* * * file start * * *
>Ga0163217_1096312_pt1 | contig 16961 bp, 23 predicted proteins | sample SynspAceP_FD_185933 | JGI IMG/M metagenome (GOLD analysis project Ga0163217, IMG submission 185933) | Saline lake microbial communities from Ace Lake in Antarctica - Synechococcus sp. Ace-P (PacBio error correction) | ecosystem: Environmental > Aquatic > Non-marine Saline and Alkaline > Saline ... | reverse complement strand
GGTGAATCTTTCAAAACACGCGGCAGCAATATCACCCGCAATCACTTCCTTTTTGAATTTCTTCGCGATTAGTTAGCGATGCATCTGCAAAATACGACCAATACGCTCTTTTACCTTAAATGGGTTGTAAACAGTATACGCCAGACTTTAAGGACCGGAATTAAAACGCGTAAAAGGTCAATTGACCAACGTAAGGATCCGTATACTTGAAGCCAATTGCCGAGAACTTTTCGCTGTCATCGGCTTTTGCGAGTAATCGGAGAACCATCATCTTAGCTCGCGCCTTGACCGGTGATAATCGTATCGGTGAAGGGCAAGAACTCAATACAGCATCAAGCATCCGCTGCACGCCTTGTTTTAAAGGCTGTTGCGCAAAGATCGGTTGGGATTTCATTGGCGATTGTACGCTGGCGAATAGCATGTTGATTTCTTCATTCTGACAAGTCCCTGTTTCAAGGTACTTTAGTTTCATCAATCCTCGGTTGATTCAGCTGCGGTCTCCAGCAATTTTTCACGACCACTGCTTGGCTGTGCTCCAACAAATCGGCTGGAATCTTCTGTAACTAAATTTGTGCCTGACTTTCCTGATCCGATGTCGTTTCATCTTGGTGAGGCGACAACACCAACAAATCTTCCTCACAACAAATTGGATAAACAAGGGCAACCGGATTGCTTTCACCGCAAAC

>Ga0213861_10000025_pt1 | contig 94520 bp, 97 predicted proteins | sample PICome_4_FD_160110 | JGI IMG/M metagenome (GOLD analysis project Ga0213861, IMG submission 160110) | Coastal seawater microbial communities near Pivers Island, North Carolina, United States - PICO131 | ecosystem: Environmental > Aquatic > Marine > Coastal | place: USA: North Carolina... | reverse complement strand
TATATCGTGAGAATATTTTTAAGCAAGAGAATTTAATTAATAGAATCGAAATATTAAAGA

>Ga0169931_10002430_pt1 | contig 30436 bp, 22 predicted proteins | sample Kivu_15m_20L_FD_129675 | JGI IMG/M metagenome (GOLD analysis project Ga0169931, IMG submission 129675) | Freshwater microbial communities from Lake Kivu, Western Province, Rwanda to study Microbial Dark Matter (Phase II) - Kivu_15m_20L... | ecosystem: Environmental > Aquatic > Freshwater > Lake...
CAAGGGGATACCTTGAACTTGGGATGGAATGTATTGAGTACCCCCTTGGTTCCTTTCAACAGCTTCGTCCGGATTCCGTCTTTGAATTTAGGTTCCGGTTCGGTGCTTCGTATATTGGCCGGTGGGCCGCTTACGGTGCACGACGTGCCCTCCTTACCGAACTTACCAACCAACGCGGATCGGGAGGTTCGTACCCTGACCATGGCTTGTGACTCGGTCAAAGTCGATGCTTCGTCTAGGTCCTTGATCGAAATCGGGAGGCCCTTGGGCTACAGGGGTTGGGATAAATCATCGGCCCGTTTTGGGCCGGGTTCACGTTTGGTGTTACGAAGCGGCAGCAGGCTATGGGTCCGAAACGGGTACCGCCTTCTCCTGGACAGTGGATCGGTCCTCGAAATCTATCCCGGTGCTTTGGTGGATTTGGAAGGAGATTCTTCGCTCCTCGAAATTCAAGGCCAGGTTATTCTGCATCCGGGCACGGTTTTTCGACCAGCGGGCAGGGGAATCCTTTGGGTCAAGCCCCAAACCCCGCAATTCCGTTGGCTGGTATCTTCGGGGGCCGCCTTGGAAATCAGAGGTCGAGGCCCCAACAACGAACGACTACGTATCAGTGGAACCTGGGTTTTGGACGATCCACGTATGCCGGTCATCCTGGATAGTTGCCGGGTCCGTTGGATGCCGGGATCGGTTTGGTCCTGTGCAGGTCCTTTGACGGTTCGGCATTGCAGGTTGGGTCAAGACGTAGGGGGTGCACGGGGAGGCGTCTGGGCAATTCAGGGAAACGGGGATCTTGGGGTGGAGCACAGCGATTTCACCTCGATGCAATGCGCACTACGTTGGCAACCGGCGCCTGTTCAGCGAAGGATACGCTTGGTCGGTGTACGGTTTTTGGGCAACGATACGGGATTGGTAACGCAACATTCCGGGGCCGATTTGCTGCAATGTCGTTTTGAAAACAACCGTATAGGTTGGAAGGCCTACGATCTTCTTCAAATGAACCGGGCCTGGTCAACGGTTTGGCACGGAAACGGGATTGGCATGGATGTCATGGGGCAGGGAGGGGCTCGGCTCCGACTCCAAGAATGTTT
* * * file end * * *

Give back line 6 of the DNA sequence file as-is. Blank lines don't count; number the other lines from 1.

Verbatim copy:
CAAGGGGATACCTTGAACTTGGGATGGAATGTATTGAGTACCCCCTTGGTTCCTTTCAACAGCTTCGTCCGGATTCCGTCTTTGAATTTAGGTTCCGGTTCGGTGCTTCGTATATTGGCCGGTGGGCCGCTTACGGTGCACGACGTGCCCTCCTTACCGAACTTACCAACCAACGCGGATCGGGAGGTTCGTACCCTGACCATGGCTTGTGACTCGGTCAAAGTCGATGCTTCGTCTAGGTCCTTGATCGAAATCGGGAGGCCCTTGGGCTACAGGGGTTGGGATAAATCATCGGCCCGTTTTGGGCCGGGTTCACGTTTGGTGTTACGAAGCGGCAGCAGGCTATGGGTCCGAAACGGGTACCGCCTTCTCCTGGACAGTGGATCGGTCCTCGAAATCTATCCCGGTGCTTTGGTGGATTTGGAAGGAGATTCTTCGCTCCTCGAAATTCAAGGCCAGGTTATTCTGCATCCGGGCACGGTTTTTCGACCAGCGGGCAGGGGAATCCTTTGGGTCAAGCCCCAAACCCCGCAATTCCGTTGGCTGGTATCTTCGGGGGCCGCCTTGGAAATCAGAGGTCGAGGCCCCAACAACGAACGACTACGTATCAGTGGAACCTGGGTTTTGGACGATCCACGTATGCCGGTCATCCTGGATAGTTGCCGGGTCCGTTGGATGCCGGGATCGGTTTGGTCCTGTGCAGGTCCTTTGACGGTTCGGCATTGCAGGTTGGGTCAAGACGTAGGGGGTGCACGGGGAGGCGTCTGGGCAATTCAGGGAAACGGGGATCTTGGGGTGGAGCACAGCGATTTCACCTCGATGCAATGCGCACTACGTTGGCAACCGGCGCCTGTTCAGCGAAGGATACGCTTGGTCGGTGTACGGTTTTTGGGCAACGATACGGGATTGGTAACGCAACATTCCGGGGCCGATTTGCTGCAATGTCGTTTTGAAAACAACCGTATAGGTTGGAAGGCCTACGATCTTCTTCAAATGAACCGGGCCTGGTCAACGGTTTGGCACGGAAACGGGATTGGCATGGATGTCATGGGGCAGGGAGGGGCTCGGCTCCGACTCCAAGAATGTTT